Glossary of Terms
Fuels which provide vertical continuity between strata, thereby allowing fire to carry from surface fuels into the crowns of trees or shrubs with relative ease. They help start and continue crowning on a fire.
1) For statistical purposes, a fire burning more than a specified area of land; e.g., 100 acres. 2) A fire burning with a size and intensity such that its behavior is determined by interaction between its own convection column and weather conditions above the surface.
A fire is said to "lay down," often at night, when temperatures drop and RH rises. Fires do not "lie down." It's a long-standing term in fire and means that the fire is burning less actively than it did during the day.
Aircraft used to make dry runs over a target area to check wind and smoke conditions and topography and to lead airtankers to targets and supervise their drops. Lead planes are mandatory with MAFFS operations.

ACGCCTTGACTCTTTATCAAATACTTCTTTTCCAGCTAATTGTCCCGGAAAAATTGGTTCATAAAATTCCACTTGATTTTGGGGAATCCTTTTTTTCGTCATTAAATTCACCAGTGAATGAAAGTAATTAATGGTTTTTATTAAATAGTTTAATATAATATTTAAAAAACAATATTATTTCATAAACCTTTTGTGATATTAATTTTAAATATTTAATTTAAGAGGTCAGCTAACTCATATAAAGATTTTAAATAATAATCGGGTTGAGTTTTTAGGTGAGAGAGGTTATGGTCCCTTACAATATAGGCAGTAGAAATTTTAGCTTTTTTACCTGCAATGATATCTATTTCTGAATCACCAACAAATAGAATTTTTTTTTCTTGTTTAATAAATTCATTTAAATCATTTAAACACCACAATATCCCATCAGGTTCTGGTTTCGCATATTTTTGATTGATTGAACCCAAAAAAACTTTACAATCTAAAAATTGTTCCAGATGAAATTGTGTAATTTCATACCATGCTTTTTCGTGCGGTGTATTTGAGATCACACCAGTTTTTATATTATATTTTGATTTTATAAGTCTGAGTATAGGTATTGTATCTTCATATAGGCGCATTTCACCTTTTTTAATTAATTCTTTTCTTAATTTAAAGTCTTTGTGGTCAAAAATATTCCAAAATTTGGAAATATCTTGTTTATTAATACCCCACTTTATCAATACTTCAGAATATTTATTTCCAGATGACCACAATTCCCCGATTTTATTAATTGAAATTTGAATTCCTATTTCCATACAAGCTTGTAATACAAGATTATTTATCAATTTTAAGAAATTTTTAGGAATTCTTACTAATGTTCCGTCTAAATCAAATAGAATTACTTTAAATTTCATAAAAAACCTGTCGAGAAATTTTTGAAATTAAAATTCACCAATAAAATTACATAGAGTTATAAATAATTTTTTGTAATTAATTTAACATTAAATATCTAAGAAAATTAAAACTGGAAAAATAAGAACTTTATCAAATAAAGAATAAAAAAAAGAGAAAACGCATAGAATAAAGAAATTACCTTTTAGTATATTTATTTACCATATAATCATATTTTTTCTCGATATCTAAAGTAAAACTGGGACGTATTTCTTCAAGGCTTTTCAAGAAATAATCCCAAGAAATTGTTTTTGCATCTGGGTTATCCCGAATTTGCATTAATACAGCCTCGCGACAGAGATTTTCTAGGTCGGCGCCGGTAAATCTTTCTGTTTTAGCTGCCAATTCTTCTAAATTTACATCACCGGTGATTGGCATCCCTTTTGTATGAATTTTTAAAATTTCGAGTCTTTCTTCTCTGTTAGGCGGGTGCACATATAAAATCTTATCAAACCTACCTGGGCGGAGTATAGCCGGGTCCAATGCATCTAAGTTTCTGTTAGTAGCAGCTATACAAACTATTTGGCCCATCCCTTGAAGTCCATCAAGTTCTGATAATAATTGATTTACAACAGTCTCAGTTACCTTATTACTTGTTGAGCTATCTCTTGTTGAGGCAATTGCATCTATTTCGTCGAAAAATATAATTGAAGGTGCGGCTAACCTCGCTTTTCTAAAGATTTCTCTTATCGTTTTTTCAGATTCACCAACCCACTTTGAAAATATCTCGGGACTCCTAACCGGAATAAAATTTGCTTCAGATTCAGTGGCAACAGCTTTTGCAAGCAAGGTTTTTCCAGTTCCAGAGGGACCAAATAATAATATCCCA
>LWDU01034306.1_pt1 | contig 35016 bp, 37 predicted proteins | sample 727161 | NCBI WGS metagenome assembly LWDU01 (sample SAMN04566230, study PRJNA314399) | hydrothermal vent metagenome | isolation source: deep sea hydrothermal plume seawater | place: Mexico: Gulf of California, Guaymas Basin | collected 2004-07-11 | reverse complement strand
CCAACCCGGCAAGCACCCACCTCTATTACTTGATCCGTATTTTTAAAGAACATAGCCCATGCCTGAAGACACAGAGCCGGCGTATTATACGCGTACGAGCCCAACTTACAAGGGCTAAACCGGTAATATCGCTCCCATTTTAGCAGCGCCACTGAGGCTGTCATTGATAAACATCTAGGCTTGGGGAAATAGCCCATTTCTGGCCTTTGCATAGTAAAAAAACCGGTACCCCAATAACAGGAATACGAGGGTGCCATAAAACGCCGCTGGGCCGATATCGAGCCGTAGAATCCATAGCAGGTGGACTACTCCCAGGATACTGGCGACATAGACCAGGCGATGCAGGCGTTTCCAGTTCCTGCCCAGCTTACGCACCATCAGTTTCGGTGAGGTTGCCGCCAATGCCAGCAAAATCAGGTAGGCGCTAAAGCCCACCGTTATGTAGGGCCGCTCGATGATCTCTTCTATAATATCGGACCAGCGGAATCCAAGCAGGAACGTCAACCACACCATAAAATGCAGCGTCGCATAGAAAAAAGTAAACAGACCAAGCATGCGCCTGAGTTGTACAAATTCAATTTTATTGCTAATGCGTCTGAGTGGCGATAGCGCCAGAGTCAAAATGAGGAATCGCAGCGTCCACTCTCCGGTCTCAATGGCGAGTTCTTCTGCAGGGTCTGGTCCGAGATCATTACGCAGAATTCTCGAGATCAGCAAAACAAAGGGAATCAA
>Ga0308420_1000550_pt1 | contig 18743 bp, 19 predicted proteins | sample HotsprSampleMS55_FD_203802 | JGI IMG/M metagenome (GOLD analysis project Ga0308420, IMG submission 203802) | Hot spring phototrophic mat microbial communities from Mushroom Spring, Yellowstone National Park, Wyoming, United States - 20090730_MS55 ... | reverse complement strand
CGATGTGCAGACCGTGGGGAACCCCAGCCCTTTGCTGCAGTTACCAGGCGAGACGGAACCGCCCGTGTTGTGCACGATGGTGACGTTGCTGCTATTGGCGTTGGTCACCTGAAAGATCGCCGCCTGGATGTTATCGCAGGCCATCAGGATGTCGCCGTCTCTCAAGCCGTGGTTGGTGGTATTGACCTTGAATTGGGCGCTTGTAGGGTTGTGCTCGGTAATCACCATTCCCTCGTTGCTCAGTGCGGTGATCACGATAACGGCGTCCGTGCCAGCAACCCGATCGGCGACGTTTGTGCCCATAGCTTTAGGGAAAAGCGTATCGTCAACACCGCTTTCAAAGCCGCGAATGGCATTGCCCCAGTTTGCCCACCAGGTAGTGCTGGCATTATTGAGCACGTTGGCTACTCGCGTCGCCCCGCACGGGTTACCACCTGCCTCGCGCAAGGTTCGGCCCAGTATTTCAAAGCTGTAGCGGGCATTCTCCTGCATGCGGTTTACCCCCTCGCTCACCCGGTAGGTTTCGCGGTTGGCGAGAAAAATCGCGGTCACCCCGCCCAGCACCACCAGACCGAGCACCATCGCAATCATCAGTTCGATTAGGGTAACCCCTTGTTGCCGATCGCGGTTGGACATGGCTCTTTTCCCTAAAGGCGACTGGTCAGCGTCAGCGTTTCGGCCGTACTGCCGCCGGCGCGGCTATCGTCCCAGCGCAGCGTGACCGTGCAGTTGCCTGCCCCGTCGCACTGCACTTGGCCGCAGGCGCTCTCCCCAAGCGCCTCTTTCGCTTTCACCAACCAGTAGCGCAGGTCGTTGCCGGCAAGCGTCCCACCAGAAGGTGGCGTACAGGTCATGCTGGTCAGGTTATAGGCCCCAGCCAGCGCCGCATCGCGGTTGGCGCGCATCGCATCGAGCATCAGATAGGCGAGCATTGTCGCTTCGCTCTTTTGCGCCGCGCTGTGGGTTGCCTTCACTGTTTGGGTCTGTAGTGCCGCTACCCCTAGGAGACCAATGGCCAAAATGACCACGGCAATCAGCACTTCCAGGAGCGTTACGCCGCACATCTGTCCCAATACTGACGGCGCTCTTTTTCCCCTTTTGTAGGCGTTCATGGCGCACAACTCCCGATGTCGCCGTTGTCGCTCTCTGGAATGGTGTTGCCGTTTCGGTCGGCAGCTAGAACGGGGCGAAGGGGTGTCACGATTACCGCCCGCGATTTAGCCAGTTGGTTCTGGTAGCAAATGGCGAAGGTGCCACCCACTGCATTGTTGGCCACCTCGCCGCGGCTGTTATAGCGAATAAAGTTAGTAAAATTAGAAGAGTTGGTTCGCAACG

Fast-drying fuels, generally with a comparatively high surface area-to-volume ratio, which are less than 1/4-inch in diameter and have a timelag of one hour or less. These fuels ignite readily and are rapidly consumed by fire when dry.
Lightning Activity Level (LAL):
A number, on a scale of 1 to 6, that reflects frequency and character of cloud-to-ground lightning. The scale is exponential, based on powers of 2 (i.e., LAL 3 indicates twice the lightning of LAL 2).
Top layer of the forest, scrubland, or grassland floor, directly above the fermentation layer. It's composed of loose debris including sticks, branches, twigs, and recently fallen leaves or needles, little altered in structure by decomposition.
Living plants, such as trees, grasses, and shrubs, in which the seasonal moisture content cycle is controlled largely by internal physiological mechanisms rather than by external weather influences.
Long-interval fire-adapted plant communities:
Plant communities that have developed under an environment infrequent but high intensity or mixed severity fire occurrence. Fuels accumulate at slow but steady rates between fire events but are subject to dramatic changes following each high intensity fire event. Also see short-interval fire-adapted plant communities.